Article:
Co-authored by Stephanie Glover, Senior Health Policy Analyst, National Partnership for Women & Families
Federal funding for the Children’s Health Insurance Program (CHIP) ended last Saturday, September 30. More than nine million children and their families who rely on CHIP for affordable health care are now at risk of losing their coverage. That’s more than nine million reasons Congress must act now to fund the program and protect kids’ current and future health.
CHIP has played a central role in closing the health care coverage gap for kids. Over the past 20 years, the uninsurance rate among children has dropped a whopping 67.9 percent, to a historic low of 4.8 percent. The program also plays a critical role in combating health disparities that harm children of color and connecting all children to the health care they need. Children of color and their families are more likely to experience economic disadvantages that make health insurance unaffordable, meaning CHIP can be a lifeline to affordable health care. In 2015, 21 percent of children covered by CHIP or Medicaid were African American and 37 percent were Latino.
In addition, in 19 states, CHIP also covers pregnant women, which is essential for the health of women and babies. Approximately 370,000 pregnant women receive care through CHIP each year. Uninsured pregnant women are less likely to seek prenatal care in the first trimester and to receive the optimal number of visits during their pregnancy, which is associated with higher rates of infant and maternal mortality.
Research confirms that health insurance plays a critical role in supporting children’s health and well-being throughout their lives. Insured children are more likely to have a regular source of health care and thus, better health outcomes. Conversely, children without insurance are more likely to receive delayed or no care, increasing the risk of hospitalization for a health problem.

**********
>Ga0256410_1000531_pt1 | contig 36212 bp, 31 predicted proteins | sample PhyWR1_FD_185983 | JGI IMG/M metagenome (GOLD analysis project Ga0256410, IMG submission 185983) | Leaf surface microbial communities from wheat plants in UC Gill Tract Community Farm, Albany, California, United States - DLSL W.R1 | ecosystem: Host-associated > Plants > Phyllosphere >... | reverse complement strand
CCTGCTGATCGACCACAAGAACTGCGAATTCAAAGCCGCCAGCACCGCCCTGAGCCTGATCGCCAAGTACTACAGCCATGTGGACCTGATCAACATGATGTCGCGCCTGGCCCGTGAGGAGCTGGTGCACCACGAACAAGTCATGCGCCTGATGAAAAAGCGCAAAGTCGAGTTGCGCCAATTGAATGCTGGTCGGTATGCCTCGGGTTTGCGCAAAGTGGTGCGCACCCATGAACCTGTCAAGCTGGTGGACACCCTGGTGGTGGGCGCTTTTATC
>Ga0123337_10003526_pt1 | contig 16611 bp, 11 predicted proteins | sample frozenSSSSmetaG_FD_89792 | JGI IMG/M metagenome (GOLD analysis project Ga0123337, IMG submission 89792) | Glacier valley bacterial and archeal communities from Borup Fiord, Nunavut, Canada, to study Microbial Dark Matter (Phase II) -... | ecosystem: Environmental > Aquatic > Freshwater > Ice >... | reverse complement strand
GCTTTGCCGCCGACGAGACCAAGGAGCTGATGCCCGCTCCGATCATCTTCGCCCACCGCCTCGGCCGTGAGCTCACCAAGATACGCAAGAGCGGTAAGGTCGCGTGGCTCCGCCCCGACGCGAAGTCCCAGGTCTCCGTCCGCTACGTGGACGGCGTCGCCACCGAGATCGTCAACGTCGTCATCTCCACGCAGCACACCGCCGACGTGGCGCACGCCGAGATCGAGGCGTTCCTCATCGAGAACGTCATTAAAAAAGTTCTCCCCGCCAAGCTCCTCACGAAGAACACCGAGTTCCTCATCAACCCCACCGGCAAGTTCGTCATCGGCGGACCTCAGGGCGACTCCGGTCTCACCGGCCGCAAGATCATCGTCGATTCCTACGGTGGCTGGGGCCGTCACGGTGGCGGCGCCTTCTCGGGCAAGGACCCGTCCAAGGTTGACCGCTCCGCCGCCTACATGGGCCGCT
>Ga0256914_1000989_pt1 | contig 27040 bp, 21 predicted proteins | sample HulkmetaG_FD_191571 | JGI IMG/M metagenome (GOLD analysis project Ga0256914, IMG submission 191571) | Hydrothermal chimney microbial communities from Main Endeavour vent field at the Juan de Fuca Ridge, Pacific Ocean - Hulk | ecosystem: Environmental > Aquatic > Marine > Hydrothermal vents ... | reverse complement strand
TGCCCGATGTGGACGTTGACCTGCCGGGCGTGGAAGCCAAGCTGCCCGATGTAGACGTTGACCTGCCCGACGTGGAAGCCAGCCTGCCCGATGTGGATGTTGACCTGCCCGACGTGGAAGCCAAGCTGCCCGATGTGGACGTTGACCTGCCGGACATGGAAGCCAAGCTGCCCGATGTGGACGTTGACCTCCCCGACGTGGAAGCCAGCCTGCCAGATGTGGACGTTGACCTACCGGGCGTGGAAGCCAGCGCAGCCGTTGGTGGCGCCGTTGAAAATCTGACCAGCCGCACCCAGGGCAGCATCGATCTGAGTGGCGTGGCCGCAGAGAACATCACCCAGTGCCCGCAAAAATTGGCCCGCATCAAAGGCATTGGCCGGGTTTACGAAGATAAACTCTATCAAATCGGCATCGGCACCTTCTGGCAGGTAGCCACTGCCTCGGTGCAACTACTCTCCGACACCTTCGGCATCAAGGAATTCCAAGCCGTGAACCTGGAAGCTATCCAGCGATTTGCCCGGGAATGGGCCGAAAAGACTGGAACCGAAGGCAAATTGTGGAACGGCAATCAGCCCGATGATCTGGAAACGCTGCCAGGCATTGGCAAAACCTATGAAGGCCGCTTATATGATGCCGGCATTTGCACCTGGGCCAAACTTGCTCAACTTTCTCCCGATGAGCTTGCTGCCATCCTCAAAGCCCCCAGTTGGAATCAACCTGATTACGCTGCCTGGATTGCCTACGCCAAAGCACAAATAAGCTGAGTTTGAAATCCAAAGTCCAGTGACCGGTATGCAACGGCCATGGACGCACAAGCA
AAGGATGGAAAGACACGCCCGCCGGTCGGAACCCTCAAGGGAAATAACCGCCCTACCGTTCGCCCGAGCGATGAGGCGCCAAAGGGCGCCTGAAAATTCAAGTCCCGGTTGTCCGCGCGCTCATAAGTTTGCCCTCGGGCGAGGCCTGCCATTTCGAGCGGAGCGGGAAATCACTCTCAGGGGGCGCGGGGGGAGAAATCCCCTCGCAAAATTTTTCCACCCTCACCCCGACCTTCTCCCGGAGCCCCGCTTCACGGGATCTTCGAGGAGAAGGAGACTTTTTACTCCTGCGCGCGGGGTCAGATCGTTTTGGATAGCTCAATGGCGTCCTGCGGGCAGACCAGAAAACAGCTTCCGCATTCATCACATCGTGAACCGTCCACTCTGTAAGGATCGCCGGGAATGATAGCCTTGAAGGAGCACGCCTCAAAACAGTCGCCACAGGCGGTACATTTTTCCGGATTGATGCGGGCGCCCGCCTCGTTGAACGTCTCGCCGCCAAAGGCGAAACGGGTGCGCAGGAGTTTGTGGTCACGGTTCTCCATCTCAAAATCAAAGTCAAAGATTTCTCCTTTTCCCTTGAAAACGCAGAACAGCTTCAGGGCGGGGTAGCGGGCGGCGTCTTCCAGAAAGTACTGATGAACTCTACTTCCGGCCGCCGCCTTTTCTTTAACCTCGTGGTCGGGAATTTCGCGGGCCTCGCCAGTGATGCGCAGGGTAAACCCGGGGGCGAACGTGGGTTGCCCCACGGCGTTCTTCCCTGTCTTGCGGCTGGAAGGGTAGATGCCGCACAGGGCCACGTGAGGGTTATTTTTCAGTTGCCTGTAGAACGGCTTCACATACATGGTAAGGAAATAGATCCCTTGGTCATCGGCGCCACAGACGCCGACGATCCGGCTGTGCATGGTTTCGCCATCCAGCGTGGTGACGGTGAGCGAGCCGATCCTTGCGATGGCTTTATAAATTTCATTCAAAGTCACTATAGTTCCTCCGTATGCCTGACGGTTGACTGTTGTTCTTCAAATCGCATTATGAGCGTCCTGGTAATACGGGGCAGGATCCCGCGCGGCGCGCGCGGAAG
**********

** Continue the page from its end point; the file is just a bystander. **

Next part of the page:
While it varies by state, at a minimum, CHIP covers well-baby and well-child visits; immunizations; hospital, surgical and medical services; developmental screenings and any necessary follow-up services; vision, dental and hearing assessments and necessary follow-up services; and laboratory, X-ray, dental and emergency services. These health services help children get and stay healthy.
CHIP also improves families’ economic security by giving low- and middle-income families that make too much to be covered by Medicaid an affordable option to purchase insurance for their kids. Without CHIP, these families would need to pay 6-7 times as much to purchase insurance through the marketplace or an employer-sponsored plan, which could severely threaten their economic security. For families of children with special needs, the costs could be even higher; some estimates conclude that these families would have to pay more than $10,000 annually for a plan on the health insurance marketplace. Families need CHIP so they don’t have to choose between health care for their children and other necessities like food and utilities.
Congress: Act now and fund CHIP fully. More than 9 million kids, and millions of families, are depending on you.